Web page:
A duo that will cause a landslide, the Colombians hope. The inauguration this weekend of Colombia’s first left-wing president – also ex-guerrilla fighter – Gustavo Petro (62) and his vice president Francia Márquez (40) – the first black woman in this position – breaks radically with a tradition of two hundred years, since independence, the power lay mainly with a small group of the elite.
It will not be easy for the new leaders with their party Pacto Histórico (the historic pact). In order to realize government plans, compromises must be made in Congress. Also with the old right-wing elite.
But the change is being followed with anticipation, also from the rest of the region. In conservative Colombia, a left-wing president never stood a chance before — let alone a black vice president. If Colombia is going through this radical change, what does that mean for the rest of South America – a continent where the colonial past is still on the surface with a strong color and class society and, above all, extreme inequality as a visible legacy.
“Today we are making history for Colombia, for Latin America and for the world,” Petro said after he won the election in mid-June. Francia Márquez, aware of her position in a country where politics, media and financial power are dominated by a small homogeneous group, and of which black and indigenous Colombians are barely or not part, made it more personal: “I am here to show that hegemony is no longer only in the hands of a group of white rich men. I am the voice of the hitherto unheard population. From the great and silent majority of Colombians.” Who are these two new leaders?
When Gustavo Petro joined the guerrilla group ‘April 19th Movement’, abbreviated M-19, as a seventeen-year-old student, he used the pseudonym ‘Aureliano’, after Colonel Aureliano Buendía, the main character of the famous novel One Hundred Years of Solitude by his compatriot and Nobel laureate in literature Gabriel García Márquez.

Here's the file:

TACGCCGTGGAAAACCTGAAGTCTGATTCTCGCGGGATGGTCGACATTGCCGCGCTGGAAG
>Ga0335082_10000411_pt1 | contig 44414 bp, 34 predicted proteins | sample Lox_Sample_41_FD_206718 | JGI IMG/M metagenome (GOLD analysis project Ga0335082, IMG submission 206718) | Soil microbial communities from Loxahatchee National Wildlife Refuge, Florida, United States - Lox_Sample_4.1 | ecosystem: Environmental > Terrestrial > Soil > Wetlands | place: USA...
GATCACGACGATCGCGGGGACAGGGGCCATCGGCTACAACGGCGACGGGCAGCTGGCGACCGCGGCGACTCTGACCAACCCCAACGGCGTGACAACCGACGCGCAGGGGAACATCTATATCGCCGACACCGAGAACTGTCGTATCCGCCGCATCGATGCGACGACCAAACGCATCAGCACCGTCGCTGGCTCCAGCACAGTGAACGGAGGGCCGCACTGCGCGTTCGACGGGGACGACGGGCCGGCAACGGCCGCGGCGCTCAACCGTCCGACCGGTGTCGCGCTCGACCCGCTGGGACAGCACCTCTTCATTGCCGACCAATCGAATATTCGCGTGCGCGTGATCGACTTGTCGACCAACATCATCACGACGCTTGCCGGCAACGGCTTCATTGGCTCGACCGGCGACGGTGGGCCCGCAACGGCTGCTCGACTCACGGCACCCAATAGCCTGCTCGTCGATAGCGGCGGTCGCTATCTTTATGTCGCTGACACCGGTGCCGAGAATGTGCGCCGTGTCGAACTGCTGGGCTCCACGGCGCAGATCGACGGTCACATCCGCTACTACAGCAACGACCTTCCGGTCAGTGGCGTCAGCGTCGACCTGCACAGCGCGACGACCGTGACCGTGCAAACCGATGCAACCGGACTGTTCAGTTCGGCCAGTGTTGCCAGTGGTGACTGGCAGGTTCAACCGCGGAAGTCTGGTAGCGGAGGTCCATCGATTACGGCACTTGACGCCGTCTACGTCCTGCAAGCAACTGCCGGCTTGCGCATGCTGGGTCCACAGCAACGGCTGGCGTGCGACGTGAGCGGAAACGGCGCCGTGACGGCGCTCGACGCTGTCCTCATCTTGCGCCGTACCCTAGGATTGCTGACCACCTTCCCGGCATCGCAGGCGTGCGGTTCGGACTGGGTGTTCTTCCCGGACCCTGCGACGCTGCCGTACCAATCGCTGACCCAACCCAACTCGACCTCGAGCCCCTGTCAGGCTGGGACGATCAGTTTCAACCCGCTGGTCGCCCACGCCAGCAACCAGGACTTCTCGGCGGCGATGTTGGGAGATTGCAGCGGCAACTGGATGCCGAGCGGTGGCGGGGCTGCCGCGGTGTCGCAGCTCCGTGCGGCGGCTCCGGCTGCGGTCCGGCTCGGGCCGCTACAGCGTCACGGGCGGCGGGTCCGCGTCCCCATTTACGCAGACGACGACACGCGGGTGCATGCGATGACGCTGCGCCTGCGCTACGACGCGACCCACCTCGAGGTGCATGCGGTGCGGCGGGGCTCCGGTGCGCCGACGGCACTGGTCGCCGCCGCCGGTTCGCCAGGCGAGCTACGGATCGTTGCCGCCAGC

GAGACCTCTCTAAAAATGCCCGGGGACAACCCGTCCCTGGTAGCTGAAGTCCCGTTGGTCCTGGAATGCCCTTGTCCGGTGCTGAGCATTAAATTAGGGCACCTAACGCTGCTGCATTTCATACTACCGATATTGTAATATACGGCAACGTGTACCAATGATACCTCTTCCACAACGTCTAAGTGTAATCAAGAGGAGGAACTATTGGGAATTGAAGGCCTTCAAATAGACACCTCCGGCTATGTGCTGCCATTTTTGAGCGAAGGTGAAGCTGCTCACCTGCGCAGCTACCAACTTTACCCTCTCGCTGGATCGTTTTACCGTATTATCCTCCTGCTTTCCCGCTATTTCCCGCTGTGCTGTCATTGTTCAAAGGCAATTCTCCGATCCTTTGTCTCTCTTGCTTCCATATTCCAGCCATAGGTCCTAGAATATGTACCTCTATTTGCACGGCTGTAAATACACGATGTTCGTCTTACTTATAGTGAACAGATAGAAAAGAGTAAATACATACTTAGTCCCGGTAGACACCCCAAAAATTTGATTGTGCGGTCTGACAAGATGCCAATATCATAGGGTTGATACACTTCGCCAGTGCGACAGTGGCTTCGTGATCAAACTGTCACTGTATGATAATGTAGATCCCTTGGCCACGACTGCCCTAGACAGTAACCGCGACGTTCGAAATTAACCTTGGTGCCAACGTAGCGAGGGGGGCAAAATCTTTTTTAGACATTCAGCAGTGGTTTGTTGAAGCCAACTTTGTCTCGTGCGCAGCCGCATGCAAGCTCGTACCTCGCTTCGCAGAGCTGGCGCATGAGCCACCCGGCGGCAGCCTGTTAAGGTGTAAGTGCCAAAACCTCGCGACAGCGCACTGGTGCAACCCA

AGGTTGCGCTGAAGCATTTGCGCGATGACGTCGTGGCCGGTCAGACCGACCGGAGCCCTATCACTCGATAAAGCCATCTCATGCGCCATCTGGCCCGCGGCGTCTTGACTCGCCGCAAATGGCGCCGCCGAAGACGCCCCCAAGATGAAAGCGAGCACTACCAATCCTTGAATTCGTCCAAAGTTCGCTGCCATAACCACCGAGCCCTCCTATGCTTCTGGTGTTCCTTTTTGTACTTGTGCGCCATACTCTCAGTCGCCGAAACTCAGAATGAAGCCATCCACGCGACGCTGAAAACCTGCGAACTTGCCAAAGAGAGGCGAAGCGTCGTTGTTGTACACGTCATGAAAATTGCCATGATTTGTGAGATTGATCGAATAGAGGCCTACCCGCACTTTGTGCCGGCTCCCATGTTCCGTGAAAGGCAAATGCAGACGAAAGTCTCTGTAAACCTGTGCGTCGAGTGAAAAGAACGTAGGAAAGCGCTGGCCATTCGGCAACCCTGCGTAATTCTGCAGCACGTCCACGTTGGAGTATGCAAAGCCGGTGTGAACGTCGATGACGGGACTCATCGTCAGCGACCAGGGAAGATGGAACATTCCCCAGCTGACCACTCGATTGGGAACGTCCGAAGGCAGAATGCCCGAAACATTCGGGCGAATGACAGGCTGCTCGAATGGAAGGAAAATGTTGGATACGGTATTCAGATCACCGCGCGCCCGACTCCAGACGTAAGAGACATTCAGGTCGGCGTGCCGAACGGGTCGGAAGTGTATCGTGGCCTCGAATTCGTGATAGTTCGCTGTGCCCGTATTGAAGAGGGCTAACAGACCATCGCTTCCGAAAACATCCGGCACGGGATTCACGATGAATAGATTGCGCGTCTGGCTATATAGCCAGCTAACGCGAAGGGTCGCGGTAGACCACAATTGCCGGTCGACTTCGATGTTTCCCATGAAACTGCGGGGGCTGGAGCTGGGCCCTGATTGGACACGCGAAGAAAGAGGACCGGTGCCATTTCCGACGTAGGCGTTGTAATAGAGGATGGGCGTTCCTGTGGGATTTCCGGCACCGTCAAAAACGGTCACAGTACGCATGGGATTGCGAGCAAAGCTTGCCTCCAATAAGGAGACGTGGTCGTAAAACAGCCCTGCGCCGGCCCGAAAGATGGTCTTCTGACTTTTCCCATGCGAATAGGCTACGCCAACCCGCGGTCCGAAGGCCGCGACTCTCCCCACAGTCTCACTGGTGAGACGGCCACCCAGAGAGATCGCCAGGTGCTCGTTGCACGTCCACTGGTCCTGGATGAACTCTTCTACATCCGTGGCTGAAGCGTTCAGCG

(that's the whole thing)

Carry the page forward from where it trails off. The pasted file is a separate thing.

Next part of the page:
Petro was a big fan of Márquez from a young age, who, like him, hails from the Caribbean coast. They even went to the same school, Petro tweeted recently. A public school in the town of Zipaquirá, near Bogotá, run by priests. Not at the same time, they are from different generations.
Petro grew up as a child of poor Catholic Italian migrants who sought a new future in South America and rose to the lower middle class. He came into contact with the guerrilla group while attending union meetings as a curious teenager. M-19 was not active in the jungle, like the FARC and the ELN, but mainly in cities. As a student, Petro moved to the capital, Bogotá, where he studied economics and later political science on a scholarship. In 1985 he was arrested for illegal possession of weapons. Not much later, the M-19 attempted to occupy the Palace of Justice, one of the organization’s largest actions, killing about a hundred. Petro was serving a two-year sentence at the time and was tortured in prison, he writes in his memoirs.
The M-19 was the first guerrilla group with which a negotiated peace agreement was concluded by the Colombian government. After demobilization in 1990, the movement became a political party: the Democratic Alliance, which eventually entered Congress.